Ultimately, Nocera argues for tolerating for-profits but regulating them better. Some ideas that have been floated include: a national entrance examination to determine ability to benefit from college, and some sort of skin-in-the game requirement for the schools. The latter could be structured as a give-back of federal funds, both grants and loans, when outcomes are poor. Perhaps even better, money could be withheld from the colleges at the front end and only paid later when students succeed. Neither sort of regulation would be easy to design or administer. Furthermore, the same political rent-seeking that protects the schools’ existence would also kick in to block effective regulation.

The focus of Holly Petraeus on predation of the military by for-profit colleges is a good reminder that these institutions have demonstrated over and over that they will stoop to anything that is legal. As a result, regulation is very expensive and always one step behind the sleazy new evasions developed by the industry.

We’ve been here before. For-profit trade schools were finally shut down in the 1990s based on their poor results. Then a new industry sprang up in its place, one focused on production of conventional college degrees. That hasn’t turned out any better.


The problem is student loans are not underwritten based on likelihood that the student could actually get a career that would allow them to pay back the loans. As long as student loan credit is so easy to obtain, this problem will persist.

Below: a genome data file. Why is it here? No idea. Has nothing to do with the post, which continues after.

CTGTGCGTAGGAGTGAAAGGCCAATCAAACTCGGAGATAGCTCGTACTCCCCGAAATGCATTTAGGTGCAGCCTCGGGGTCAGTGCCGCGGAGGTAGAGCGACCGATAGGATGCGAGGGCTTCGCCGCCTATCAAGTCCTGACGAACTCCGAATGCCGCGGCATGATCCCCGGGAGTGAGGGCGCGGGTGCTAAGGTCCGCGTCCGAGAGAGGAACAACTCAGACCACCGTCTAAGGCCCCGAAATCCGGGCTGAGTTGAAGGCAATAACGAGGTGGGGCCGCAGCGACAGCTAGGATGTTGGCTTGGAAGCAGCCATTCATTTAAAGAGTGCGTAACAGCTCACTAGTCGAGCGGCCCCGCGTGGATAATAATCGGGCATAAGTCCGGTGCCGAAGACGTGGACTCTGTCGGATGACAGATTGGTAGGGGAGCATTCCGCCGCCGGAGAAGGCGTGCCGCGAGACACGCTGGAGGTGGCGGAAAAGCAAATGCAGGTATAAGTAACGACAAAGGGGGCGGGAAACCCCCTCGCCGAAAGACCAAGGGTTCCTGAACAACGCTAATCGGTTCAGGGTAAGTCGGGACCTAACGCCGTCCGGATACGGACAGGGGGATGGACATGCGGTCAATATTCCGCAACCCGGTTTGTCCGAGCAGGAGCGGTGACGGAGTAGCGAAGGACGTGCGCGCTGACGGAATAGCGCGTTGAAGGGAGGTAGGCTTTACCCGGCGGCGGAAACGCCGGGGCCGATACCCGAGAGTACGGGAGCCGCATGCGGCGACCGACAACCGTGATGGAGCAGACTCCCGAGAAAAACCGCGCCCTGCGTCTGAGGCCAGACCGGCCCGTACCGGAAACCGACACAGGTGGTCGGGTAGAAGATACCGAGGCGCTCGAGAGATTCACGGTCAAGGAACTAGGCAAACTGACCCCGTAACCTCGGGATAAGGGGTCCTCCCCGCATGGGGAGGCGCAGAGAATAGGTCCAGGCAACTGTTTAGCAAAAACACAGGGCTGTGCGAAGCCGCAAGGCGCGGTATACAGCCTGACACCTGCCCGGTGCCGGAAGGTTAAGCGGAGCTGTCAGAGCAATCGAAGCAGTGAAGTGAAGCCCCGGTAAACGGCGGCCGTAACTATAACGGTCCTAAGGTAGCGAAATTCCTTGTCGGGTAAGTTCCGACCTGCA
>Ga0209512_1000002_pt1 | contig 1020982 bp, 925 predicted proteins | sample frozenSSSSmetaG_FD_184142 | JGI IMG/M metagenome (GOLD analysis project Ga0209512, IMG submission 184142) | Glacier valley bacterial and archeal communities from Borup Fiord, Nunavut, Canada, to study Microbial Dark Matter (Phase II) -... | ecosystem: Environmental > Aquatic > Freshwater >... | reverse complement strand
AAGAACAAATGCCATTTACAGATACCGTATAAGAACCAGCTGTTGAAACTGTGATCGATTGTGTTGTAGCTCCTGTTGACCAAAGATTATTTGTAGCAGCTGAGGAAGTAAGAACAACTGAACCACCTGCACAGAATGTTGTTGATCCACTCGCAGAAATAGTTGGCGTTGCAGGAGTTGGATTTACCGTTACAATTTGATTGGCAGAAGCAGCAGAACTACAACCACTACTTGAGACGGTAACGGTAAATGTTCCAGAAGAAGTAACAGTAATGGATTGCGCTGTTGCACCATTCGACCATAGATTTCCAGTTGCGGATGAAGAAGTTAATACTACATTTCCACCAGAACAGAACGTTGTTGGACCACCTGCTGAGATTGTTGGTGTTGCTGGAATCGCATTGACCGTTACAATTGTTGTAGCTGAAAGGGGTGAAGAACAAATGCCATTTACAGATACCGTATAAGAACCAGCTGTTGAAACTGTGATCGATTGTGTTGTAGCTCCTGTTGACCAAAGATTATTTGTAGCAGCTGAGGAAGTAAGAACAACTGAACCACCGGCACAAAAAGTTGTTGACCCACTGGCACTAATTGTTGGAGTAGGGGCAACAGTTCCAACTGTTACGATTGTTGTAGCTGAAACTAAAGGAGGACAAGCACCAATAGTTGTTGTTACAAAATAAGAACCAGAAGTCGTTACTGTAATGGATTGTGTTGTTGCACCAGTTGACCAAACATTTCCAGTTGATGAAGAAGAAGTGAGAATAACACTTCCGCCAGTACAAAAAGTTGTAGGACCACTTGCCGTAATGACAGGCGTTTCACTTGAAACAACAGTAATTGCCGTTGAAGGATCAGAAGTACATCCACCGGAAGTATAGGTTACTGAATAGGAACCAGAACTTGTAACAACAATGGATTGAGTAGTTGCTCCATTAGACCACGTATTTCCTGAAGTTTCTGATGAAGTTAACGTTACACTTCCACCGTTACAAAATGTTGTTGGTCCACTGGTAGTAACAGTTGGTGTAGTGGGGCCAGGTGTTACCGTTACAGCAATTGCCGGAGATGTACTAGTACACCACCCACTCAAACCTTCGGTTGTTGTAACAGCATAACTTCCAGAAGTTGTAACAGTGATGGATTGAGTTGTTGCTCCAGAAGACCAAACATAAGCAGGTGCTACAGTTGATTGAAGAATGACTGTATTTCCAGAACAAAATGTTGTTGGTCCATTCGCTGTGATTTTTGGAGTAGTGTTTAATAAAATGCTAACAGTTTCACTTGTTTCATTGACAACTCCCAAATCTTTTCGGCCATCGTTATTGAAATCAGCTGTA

Students loans are the next subprime bubble to pop. Education costs are out of whack because there is no incentive for schools to control costs. Easy credit increases the cost of schooling just like easy credit increased the cost of housing. There is no justifiable reason it costs upward of $50k/yr to attend college.

There are probably only 50 schools/universities in this country that are worth taking substantial debt to attend. It is one thing to be $75k or more in debt to attend MIT for engineering versus getting a Geography degree from ACME U.

The "GSE Business Model", fatally flawed, at work in higher education.

Imagine my surprise when I received a return phone call from Mrs. Patreaus, personally, several months ago. After an enlightening half hour phone call discussing civilian and military foreclosure issues, I can only hope that she and the rest of the CFPB end up with all of the necessary tools to protect both consumers and military personnel alike. Dog knows the effort is minimal at the federal level at the moment...

Thanks for this story, Professor. TBI issues, in general, can never receive enough exposure. They are very commonly overlooked and dismissed out of hand.

Student loans may well prove to be the next bubble to burst.

A well-educated but underemployed generation of young adults was a major source of the frustration that sparked the revolutions in Tunisia and Egypt. While the situation here isn't as bad, a generation of unemployable, debt-saddled college grads doesn't sound like a recipe for anything good.